By F. W. Haussmann.
Vinegar of Squill.
Considerable variation appears to exist in the color of this preparation.
As usually found in the United States it is yellow, due to the employment of the white variety of the drug in its preparation.
Occasionally, however, we find the red variety of squill in our market, and this is especially the case with the ground drug.
Vinegar of squill, made from this variety, is red-brown, appears to have a more pronouncedly bitter taste, which it will communicate to the syrup made therefrom, and which will also have a similar color.
As the syrup is a frequently sold article, the altered taste and color is at times regarded with suspicion by the consumer.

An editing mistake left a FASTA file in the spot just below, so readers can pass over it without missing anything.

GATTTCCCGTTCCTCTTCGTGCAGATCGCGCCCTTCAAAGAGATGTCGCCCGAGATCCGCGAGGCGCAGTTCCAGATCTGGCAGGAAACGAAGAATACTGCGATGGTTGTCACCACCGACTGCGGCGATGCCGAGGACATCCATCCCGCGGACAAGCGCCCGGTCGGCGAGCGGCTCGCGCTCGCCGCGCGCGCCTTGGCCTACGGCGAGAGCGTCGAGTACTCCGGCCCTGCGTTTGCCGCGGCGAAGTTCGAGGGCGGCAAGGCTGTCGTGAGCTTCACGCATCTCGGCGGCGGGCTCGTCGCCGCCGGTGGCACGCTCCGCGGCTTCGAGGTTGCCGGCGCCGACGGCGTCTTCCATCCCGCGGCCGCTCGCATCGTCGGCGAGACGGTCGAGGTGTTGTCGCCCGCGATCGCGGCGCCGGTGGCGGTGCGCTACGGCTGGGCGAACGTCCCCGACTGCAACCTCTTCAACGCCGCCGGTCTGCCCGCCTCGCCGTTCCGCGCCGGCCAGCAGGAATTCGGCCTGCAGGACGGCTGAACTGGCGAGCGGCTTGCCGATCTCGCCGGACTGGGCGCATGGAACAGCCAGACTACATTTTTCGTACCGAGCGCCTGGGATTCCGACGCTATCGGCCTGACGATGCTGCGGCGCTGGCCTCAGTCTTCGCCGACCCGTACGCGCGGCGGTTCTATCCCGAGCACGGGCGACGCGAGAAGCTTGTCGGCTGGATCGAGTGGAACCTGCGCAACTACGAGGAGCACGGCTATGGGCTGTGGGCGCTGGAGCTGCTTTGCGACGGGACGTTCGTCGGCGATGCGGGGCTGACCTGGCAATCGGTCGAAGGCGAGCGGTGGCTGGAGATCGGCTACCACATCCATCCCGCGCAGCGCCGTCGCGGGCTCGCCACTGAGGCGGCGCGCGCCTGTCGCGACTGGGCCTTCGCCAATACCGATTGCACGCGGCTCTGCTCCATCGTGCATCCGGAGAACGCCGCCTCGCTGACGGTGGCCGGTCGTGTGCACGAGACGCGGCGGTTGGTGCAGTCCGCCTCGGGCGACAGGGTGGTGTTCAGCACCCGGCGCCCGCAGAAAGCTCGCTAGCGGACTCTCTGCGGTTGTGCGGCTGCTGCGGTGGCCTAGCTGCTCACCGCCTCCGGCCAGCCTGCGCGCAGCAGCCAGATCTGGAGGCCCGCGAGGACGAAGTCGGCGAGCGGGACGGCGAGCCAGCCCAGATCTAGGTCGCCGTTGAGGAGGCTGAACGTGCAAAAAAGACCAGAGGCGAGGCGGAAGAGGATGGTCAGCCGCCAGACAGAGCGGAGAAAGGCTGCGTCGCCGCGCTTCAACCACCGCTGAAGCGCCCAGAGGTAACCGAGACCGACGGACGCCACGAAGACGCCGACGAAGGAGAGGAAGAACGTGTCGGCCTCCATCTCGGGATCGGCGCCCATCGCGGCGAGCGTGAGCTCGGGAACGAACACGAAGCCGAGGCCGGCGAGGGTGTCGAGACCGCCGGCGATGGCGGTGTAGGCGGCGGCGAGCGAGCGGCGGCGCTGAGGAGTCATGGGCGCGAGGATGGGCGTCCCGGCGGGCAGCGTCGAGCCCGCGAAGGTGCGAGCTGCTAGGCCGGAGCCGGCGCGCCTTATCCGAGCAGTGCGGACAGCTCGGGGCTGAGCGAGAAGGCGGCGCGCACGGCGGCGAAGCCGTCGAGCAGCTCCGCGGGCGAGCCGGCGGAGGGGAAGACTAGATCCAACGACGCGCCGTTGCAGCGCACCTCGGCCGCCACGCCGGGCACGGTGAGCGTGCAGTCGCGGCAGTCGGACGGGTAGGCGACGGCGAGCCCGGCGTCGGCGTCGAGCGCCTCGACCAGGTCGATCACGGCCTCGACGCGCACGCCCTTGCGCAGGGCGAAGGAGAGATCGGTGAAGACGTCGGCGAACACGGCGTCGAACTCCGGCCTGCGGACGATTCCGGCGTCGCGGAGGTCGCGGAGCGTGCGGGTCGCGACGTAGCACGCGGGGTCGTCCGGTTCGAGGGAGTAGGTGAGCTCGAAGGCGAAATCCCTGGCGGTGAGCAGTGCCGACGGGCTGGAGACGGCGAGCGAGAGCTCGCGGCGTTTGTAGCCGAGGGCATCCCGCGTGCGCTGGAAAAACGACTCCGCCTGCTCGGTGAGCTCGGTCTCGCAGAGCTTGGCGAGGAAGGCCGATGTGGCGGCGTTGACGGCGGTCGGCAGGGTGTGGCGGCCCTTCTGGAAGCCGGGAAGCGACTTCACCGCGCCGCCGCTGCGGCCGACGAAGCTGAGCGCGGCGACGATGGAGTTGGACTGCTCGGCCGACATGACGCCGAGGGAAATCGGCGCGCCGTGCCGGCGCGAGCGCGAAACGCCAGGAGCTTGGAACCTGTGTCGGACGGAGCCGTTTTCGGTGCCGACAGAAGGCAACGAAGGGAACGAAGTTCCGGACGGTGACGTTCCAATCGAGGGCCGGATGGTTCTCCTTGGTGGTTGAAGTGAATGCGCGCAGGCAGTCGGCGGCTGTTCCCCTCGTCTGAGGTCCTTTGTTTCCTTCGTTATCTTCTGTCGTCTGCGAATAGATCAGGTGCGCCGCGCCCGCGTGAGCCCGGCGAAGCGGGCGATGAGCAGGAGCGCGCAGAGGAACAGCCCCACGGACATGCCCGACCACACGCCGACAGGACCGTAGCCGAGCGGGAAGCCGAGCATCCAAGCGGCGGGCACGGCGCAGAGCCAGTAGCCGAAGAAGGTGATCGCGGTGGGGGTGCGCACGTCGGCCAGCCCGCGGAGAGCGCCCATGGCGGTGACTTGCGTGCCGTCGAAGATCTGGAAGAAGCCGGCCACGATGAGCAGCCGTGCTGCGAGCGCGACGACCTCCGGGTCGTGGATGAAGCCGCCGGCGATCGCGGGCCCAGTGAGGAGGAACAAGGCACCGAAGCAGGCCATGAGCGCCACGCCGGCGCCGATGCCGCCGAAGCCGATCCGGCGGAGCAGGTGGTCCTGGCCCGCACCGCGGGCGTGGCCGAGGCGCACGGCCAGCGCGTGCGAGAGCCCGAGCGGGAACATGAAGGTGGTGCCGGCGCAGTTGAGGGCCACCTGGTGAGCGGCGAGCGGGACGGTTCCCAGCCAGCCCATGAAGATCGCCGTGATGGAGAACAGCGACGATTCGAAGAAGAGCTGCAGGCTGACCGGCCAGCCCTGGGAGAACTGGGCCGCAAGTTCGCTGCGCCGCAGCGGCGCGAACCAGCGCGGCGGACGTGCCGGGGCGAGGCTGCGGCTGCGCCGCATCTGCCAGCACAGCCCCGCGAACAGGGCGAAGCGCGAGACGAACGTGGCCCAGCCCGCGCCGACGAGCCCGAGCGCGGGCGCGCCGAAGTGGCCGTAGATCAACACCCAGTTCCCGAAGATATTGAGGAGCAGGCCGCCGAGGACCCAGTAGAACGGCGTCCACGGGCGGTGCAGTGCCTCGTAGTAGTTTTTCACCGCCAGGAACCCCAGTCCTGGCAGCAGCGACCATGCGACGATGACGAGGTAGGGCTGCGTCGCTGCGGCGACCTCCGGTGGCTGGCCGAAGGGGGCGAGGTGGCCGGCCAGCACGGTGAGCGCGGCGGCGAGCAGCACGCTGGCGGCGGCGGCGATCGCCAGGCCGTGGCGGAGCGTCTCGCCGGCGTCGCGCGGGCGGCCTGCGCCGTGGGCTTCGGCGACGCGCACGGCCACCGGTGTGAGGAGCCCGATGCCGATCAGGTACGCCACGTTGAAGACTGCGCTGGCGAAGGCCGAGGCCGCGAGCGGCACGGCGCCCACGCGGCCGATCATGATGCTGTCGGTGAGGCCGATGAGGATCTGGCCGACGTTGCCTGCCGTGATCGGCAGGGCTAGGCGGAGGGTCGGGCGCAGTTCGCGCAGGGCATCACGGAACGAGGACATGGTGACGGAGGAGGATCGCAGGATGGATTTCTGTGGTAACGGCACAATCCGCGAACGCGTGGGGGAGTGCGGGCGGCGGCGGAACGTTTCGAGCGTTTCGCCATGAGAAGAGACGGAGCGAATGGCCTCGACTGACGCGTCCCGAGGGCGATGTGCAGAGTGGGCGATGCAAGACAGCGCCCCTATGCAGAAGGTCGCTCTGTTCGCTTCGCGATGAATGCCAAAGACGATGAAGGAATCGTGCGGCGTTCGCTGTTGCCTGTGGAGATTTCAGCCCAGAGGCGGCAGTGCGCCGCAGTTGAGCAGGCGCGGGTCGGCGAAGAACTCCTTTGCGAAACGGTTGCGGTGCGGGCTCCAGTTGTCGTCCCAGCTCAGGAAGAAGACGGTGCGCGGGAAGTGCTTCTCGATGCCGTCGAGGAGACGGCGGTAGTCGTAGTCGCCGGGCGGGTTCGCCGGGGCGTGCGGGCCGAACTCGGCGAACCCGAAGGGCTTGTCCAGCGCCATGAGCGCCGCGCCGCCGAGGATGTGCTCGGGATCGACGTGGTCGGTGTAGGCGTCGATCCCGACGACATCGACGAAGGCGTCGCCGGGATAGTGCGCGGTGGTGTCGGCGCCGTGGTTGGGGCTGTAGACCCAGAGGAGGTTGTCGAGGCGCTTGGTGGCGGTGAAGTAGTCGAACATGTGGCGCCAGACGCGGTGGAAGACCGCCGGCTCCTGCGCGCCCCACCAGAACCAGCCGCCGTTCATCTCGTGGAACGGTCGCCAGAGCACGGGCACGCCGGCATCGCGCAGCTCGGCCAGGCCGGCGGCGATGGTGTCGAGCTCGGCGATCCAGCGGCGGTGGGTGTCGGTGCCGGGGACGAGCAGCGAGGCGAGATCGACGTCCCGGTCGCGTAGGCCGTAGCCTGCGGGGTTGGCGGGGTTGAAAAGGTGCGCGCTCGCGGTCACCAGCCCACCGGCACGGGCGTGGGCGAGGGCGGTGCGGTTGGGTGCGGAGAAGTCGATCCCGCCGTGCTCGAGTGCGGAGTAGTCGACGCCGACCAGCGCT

Having occasion to examine a number of samples of the vinegar, the writer noticed in several the odor of acetic ether. Further examination revealed also the presence of alcohol. Such vinegars mostly had a cloudy appearance, and a sample, prepared by the writer from the fluid extract, according to the formula of a certain manufacturing firm, possessed the identical properties after standing, both in odor and appearance.
Fluid extract of squill, a preparation largely alcoholic, appears to have been used in the preparation of these vinegars, and consequently the alcohol and acetic acid entered into combination to form acetic ether.
On heating the vinegar, the latter is dissipated, together with the excess of alcohol, hence the odor of the ether is not so prominently noticeable in the syrup made by heat.
The practice of "easy preparation" of this official vinegar should be discouraged.
It is not only a flagrant disregard of the Pharmacopoeia, but a preparation of this kind will, by its odor, reveal the professional principle of its maker.
The American Journal of Pharmacy, Vol. 67, 1895, was edited by Henry Trimble.